Trigwell

  • Improving Student Learning Theory and Practice - 10 Years on

    Title: Evoked conceptions of learning and learning environments

     
    Author(s): Keith Trigwell and Paul Ashwin
    Institution: University of Oxford
    Session: Research seminar  

    Biggs' 3P model of student learning (Biggs, 1999) describes relations between presage variables such as students' conceptions of learning, and process (approaches to learning) and product (outcomes of learning) variables from a systems perspective. Empirical research in support of these theoretical relations has been reported, and helps explain some of the variation in learning outcomes. An alternate view of the relations between these variables is a relational view that builds on the ideas of situated-ness and the anatomy of awareness (Prosser and Trigwell, 1999). When seen from this relational student learning research perspective, it is not so much conceptions of learning per se but those conceptions that are evoked by the students' experience of their unique learning situation, that are more likely to be strongly related to students' approaches to learning, perceptions of their learning environment and learning outcome. An evoked conception of learning is one that students adopt in response to their perceived learning context. It may not be the same conception as expressed by students in interviews or inventories on their conceptions of learning: if students perceive a situation requires it, a less sophisticated conception may be evoked. This paper describes a study designed to explore the idea of evoked conceptions of learning, and the relations between these aspects of students' awareness, their awareness of other environmental variables, and learning outcomes.

    A questionnaire containing standard items on approaches to learning, perceptions of the learning environment (Prosser and Trigwell, 1999), and anticipated learning outcomes was sent to all students in one college at the University of Oxford. The questionnaire also included ten new items that were designed to capture students' evoked conceptions of learning. A total of 130 completed copies (35 percent) were returned. While this return percentage is low, it is the number of returns that is significant (and sufficient) for the study being reported here, which aimed to explore variation between individual student's structures of awareness of aspects of their learning environment. This comparison is achieved using a hierarchical (Wards' Method) cluster analysis, which groups students who report similar patterns of relations between variables. The results show that when students perceived the learning environment as being more supportive of learning, they are more likely to describe an evoked conception of learning that is more closely aligned with those promoted by the University. They also had higher scores on the deep approach to learning scale, lower scores on the surface approach scale, and expected to gain a higher degree classification.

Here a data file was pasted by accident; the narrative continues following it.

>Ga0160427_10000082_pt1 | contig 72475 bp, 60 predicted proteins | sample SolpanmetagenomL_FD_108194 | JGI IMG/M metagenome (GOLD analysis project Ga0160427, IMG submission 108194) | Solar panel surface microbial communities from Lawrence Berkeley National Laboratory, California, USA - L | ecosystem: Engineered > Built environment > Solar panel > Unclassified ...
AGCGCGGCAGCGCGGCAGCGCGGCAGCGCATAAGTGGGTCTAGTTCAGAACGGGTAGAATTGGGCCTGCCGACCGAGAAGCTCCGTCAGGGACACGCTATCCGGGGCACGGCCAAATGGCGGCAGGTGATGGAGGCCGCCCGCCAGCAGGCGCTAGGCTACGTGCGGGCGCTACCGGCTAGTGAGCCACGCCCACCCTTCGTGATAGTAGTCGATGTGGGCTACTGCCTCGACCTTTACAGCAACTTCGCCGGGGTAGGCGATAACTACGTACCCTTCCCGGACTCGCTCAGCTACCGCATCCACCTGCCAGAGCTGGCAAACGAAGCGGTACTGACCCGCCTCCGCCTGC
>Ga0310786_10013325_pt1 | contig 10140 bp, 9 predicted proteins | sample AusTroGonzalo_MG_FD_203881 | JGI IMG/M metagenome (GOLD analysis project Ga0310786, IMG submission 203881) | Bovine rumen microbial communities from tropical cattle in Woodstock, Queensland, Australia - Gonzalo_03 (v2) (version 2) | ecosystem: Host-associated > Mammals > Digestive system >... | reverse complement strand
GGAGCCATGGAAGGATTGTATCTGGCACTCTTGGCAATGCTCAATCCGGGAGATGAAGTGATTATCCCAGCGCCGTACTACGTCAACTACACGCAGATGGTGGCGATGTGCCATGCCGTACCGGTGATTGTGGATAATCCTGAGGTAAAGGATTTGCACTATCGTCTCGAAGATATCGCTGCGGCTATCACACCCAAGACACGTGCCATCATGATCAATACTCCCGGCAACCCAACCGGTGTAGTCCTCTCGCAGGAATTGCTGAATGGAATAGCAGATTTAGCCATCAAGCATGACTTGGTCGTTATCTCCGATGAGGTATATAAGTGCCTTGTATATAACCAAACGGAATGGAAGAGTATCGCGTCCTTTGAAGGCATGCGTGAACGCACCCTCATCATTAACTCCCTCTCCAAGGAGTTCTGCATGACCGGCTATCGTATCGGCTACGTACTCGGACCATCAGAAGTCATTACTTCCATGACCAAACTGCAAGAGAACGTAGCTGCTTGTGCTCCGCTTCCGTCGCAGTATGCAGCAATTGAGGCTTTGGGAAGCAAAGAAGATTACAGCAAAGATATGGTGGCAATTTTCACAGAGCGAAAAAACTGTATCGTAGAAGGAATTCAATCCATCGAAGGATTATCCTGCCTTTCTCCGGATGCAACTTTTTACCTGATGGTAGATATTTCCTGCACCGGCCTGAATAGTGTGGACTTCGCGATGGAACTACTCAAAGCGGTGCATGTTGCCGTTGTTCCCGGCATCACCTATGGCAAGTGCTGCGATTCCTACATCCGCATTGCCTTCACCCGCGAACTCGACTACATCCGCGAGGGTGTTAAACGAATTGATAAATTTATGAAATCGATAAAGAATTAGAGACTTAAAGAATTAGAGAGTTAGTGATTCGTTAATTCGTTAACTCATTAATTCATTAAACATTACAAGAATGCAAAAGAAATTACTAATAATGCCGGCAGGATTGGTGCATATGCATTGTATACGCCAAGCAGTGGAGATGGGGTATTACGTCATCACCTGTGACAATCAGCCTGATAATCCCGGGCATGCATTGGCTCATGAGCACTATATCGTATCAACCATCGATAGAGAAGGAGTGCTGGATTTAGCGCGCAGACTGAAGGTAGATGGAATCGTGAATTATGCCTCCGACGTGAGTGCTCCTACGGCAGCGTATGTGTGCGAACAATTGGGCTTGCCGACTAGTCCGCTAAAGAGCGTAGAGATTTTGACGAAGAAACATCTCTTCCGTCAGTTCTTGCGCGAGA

The embryonic evoked conceptions of learning scale has the potential to be a robust and efficient measure, capable of capturing the situated-ness of learning conceptions. This paper will present the details associated with the development of this scale, and the results showing the important relations between conceptions of learning and learning outcomes.

    Biggs, J. (1999). Teaching for Quality Learning at University. SRHE and Open University Press: Buckingham.

    Prosser, M. and Trigwell, K. (1999). Understanding Learning and Teaching: The experience in higher education. SRHE and Open University Press: Buckingham.